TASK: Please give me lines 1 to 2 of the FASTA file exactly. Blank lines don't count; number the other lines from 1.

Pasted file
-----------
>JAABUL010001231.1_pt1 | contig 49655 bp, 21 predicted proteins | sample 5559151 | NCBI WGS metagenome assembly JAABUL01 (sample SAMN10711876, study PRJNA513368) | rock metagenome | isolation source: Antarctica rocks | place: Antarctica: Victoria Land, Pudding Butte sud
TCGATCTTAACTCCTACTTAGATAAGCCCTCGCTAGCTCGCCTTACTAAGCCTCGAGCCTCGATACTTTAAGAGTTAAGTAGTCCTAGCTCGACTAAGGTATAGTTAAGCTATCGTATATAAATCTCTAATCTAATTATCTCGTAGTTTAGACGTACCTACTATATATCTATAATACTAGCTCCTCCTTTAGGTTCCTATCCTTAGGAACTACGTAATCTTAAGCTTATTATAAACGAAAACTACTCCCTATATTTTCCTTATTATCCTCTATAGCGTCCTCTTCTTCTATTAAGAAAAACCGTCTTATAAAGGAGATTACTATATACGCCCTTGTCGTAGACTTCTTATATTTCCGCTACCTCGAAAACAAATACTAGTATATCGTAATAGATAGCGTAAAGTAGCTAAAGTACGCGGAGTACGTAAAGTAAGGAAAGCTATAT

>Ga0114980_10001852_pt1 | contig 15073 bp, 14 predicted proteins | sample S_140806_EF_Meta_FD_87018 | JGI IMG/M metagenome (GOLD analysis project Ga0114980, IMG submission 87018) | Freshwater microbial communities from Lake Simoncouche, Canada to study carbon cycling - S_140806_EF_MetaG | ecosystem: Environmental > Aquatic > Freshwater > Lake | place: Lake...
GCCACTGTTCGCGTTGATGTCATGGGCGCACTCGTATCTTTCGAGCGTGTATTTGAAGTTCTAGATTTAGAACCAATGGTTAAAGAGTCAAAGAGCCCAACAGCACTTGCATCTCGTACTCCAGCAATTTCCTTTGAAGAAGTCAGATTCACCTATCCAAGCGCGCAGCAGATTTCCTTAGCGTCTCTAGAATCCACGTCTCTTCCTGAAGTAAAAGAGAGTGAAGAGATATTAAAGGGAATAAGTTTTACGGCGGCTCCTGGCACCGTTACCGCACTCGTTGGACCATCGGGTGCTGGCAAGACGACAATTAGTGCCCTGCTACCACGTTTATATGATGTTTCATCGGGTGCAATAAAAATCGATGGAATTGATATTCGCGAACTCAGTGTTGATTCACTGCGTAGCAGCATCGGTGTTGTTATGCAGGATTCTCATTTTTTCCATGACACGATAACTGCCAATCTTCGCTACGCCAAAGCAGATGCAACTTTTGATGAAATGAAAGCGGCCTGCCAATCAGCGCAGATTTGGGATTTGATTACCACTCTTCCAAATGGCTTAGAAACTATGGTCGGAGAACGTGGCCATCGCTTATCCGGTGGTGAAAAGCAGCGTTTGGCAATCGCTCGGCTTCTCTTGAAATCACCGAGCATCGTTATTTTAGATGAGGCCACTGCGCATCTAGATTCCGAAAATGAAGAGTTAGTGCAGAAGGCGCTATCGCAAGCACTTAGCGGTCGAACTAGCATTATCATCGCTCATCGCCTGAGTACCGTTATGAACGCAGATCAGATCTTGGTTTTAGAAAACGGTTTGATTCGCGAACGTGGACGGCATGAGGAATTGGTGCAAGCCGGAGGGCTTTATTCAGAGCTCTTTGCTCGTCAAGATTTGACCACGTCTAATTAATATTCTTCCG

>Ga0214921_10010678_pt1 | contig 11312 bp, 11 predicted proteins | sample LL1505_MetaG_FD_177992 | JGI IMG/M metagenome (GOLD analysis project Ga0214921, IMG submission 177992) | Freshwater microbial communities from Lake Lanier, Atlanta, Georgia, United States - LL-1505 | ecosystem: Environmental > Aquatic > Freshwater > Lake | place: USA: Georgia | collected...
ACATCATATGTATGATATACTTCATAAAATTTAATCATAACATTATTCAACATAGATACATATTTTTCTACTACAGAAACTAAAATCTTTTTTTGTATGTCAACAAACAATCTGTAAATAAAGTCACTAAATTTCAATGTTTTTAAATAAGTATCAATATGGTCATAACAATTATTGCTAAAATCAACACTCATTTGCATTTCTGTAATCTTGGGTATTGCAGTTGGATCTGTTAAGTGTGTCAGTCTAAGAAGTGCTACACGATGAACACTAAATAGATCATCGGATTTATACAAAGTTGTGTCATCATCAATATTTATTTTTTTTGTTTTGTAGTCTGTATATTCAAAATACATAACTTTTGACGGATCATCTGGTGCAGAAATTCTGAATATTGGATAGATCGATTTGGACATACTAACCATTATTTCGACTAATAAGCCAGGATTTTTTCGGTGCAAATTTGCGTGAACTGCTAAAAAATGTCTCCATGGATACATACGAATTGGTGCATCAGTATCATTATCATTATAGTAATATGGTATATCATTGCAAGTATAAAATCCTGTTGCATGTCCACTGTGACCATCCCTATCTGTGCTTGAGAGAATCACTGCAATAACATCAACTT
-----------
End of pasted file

>JAABUL010001231.1_pt1 | contig 49655 bp, 21 predicted proteins | sample 5559151 | NCBI WGS metagenome assembly JAABUL01 (sample SAMN10711876, study PRJNA513368) | rock metagenome | isolation source: Antarctica rocks | place: Antarctica: Victoria Land, Pudding Butte sud
TCGATCTTAACTCCTACTTAGATAAGCCCTCGCTAGCTCGCCTTACTAAGCCTCGAGCCTCGATACTTTAAGAGTTAAGTAGTCCTAGCTCGACTAAGGTATAGTTAAGCTATCGTATATAAATCTCTAATCTAATTATCTCGTAGTTTAGACGTACCTACTATATATCTATAATACTAGCTCCTCCTTTAGGTTCCTATCCTTAGGAACTACGTAATCTTAAGCTTATTATAAACGAAAACTACTCCCTATATTTTCCTTATTATCCTCTATAGCGTCCTCTTCTTCTATTAAGAAAAACCGTCTTATAAAGGAGATTACTATATACGCCCTTGTCGTAGACTTCTTATATTTCCGCTACCTCGAAAACAAATACTAGTATATCGTAATAGATAGCGTAAAGTAGCTAAAGTACGCGGAGTACGTAAAGTAAGGAAAGCTATAT